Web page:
Comfortable walking shoes or hiking boots are a must.
Include Binoculars, torch, insect repellent, lip salve, sunscreen, sunglasses and hat/caps when packing.

Time Zone
Botswana Standard Time is 2 hours ahead of Greenwich Mean Time (GMT+2).

Travelling through Botswana

Botswana is accessible by tarred road from South Africa, Zimbabwe, Zambia and Namibia.
Most major roads in Botswana are tarred and driving conditions are generally good. Four-wheel drive is required when travelling in the national parks and reserves, as well as in remote areas.
Vehicle rental services are widely available in major tourist centres, airports and hotels.

Road Rules
Drivers are required to carry their licenses at all times. Licenses from neighbouring countries are accepted in Botswana.
If not written in English, a certified written translation is required.
Valid International drivers' licenses are accepted in Botswana.
Carry all your vehicle documents in a safe place in the vehicle.
Vehicles are driven on the left hand side of the road.
Stick to the speed limits
Seat belts when driving a car in Botswana are mandatory.
The use of a mobile phone while driving is prohibited, with the exception of a hands-free system.
The national speed limit on tarred roads is 120 km/h and 60 km/h in towns and villages

Travel Safe Tips
Always carry at least 1 spare tyre.
Always carry enough fuel and drinking water
Always comply with safety rules in game parks
Always carry a map
Watch out for wildlife and domestic animals on the roads. In the National parks always stay on the established tracks. Stay below the 40km/h speed limit for the safety of wildlife and yourselves.
Driving at night is very dangerous because there is a lot of wildlife on the roads. Avoid driving at night or drive slowly as wild animals are dazed by headlights
In the Okavango, don't swim in lagoons or streams; there is the danger of crocodiles and/or hippos.
Children must be constantly supervised in wildlife areas.
Cigarette butts should be well extinguished and placed in a rubbish bag, not thrown on the ground.

Leaded and unleaded petrol and diesel are readily available at petrol stations in Botswana.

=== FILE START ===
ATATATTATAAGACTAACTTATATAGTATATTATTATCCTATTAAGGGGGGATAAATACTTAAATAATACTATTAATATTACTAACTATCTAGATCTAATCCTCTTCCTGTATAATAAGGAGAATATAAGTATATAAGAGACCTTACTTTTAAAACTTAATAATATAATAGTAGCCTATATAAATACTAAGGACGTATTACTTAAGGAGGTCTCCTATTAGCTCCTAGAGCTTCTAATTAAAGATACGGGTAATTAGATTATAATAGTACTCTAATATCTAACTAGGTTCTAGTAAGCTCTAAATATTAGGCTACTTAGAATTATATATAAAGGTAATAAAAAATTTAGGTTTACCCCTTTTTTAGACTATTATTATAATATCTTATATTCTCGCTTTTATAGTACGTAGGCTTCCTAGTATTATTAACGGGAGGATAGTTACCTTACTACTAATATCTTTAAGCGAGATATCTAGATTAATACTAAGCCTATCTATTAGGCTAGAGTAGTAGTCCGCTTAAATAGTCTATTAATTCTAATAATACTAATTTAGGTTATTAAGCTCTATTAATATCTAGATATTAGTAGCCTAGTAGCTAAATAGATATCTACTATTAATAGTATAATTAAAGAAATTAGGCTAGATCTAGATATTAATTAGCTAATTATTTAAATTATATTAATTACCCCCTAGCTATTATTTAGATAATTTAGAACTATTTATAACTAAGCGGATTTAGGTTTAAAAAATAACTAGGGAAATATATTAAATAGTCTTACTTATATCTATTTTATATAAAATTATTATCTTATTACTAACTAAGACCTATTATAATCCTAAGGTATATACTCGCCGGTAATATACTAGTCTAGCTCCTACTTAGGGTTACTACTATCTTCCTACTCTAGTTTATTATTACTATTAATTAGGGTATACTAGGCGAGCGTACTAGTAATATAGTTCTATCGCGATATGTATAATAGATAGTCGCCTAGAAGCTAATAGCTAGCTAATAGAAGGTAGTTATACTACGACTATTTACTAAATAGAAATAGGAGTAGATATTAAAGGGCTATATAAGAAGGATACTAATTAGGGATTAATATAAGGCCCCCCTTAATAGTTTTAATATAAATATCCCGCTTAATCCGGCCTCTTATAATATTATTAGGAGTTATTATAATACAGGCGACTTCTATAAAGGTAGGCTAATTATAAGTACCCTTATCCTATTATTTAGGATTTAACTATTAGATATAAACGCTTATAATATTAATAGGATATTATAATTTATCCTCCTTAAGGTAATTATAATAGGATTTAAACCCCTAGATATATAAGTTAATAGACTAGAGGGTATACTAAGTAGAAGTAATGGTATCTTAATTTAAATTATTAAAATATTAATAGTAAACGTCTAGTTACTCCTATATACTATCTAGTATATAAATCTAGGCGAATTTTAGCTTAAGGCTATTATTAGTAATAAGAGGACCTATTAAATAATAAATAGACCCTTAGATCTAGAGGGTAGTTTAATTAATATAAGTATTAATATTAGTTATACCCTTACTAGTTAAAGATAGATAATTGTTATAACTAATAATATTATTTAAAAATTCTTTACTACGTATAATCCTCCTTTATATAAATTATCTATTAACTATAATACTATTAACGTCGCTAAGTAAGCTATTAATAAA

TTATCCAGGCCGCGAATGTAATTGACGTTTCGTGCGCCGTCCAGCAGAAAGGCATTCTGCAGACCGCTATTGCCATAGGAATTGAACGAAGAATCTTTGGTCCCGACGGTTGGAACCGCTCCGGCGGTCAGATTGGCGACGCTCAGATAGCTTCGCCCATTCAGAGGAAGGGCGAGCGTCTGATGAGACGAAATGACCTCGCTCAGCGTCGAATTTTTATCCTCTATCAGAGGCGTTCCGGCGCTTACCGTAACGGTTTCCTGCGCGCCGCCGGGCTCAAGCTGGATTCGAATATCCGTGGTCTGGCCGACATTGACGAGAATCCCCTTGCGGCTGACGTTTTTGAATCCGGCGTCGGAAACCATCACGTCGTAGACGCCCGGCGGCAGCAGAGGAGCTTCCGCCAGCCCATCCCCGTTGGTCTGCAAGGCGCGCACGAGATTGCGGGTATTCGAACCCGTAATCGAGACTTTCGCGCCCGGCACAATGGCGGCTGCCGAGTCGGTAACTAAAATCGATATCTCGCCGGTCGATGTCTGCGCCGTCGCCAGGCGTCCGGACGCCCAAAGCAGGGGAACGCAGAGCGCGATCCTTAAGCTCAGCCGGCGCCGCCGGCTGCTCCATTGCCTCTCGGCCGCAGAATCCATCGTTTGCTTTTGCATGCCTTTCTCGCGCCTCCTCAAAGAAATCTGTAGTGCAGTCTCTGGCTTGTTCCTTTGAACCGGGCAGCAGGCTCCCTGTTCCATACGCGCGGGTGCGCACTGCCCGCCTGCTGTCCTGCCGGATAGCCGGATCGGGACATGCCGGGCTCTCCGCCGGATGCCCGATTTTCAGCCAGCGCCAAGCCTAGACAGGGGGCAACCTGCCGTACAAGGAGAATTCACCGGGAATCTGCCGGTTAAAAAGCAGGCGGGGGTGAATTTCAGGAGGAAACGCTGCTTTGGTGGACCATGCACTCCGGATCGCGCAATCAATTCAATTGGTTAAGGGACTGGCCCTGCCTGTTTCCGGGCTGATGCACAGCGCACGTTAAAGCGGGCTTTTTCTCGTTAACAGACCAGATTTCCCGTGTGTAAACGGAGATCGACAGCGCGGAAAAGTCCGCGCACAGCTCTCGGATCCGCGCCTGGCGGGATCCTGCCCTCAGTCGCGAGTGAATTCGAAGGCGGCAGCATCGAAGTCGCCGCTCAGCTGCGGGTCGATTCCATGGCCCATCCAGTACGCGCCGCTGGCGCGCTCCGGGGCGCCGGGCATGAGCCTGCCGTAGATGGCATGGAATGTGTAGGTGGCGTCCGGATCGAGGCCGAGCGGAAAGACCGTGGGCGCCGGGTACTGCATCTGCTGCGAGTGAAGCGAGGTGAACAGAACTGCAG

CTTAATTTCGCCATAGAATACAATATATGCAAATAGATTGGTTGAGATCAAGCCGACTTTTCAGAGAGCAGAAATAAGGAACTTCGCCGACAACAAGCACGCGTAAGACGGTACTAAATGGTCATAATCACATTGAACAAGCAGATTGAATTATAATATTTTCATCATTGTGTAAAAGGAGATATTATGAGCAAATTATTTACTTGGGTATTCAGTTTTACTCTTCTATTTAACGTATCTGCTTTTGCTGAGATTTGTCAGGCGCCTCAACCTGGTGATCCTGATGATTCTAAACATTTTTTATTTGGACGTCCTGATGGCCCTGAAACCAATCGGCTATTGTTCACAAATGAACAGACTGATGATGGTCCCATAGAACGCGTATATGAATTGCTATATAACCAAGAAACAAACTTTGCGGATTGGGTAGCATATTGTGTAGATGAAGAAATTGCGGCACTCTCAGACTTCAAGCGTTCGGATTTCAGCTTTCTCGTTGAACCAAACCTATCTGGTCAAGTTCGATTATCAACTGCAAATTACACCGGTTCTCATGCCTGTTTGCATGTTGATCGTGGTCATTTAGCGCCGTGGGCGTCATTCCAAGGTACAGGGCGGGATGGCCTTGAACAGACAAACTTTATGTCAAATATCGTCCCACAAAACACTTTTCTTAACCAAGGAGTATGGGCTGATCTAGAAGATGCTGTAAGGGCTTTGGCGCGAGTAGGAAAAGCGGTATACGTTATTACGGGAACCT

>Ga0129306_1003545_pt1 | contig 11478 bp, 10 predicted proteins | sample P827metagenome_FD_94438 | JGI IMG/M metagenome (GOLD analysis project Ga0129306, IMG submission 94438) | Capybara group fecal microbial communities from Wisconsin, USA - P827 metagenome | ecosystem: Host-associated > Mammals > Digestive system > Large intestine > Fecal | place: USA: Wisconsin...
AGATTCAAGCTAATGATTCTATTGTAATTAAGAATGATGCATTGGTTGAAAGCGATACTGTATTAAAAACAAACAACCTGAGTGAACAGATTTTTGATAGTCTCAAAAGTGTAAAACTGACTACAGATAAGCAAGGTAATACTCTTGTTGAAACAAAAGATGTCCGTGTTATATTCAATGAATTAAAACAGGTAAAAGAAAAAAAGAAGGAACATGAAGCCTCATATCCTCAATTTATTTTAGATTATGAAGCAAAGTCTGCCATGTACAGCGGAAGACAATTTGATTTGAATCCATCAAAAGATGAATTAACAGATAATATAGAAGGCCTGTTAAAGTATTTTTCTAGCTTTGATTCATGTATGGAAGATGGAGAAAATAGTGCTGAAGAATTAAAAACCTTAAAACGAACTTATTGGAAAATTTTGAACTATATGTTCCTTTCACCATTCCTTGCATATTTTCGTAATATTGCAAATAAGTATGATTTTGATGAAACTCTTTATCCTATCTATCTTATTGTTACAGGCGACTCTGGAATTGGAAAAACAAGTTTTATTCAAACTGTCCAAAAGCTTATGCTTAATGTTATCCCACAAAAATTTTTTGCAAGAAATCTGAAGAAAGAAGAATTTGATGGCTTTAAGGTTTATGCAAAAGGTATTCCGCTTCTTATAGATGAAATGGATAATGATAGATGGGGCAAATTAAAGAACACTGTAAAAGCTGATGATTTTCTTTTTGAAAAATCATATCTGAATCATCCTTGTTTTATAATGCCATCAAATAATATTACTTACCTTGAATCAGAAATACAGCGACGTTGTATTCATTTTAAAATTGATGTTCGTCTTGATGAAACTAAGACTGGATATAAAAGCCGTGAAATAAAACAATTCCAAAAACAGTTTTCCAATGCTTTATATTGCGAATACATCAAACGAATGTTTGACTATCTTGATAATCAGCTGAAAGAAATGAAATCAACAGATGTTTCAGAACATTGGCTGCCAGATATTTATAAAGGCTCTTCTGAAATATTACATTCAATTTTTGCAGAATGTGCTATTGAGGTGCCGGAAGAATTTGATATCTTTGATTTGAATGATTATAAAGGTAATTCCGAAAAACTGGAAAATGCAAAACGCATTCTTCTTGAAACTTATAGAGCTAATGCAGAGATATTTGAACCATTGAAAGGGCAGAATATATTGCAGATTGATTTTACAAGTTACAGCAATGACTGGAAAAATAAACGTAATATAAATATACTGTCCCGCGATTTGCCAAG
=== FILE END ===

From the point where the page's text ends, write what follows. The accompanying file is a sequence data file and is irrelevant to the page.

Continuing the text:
Petrol stations in Botswana open from 8am to 8pm. In the more remote areas it is common for petrol stations to run out of gas. When leaving any main town do ensure you have a full tank of fuel.

Gaborone: you can fly to Sir Seretse Khama - Botswana's main international airport - from Johannesburg but most safari-bound travellers skip it and fly directly to one of the two airports below.
Maun: Regular flights from Johannesburg and Windhoek mean easy access to the Okavango Delta's gateway airport. You'll transfer to light charter aircraft for your flight into the Delta.
Kasane: Fly to Chobe's gateway from Johannesburg, Gaborone or Maun.

Mobile Phone/Internet Communications
The international access code in Botswana is 00. When calling international to Botswana, dial + 267.
Most major towns in Botswana have coverage as well as portions of the national highway. In more remote areas there may be no coverage.

Visitors are advised to purchase a sim card starter pack on arrival in Botswana – this will allow you to make calls at the local rate. Starter packs are available at most petrol stations and supermarkets.

Tap water throughout the country is safe to drink. Bottled mineral water is readily available in most shops and supermarkets, and at camps and lodges.
Tourists travelling by road are advised to carry sufficient water at all times.
Water in urban areas is chlorinated, and is drunk from the tap by the local population. Visitors with sensitive stomachs and advised to drink bottled water.

Don't bathe or drink from still pools of water; there is the danger of bilharzia.

Electricity is supplied at 220/240v. Both square and round wall plugs are used.

Safety and Security
Botswana is one of the safer countries in Africa and the people are very friendly. Nevertheless, visitors are advised to always be aware of their surroundings.
• Don't leave your vehicle unlocked
• Don't leave valuables places visible in your vehicle, rather lock them in the boot
• Conceal your valuables such as jewellery or large amounts of cash
• Place valuables in a safe at your accommodation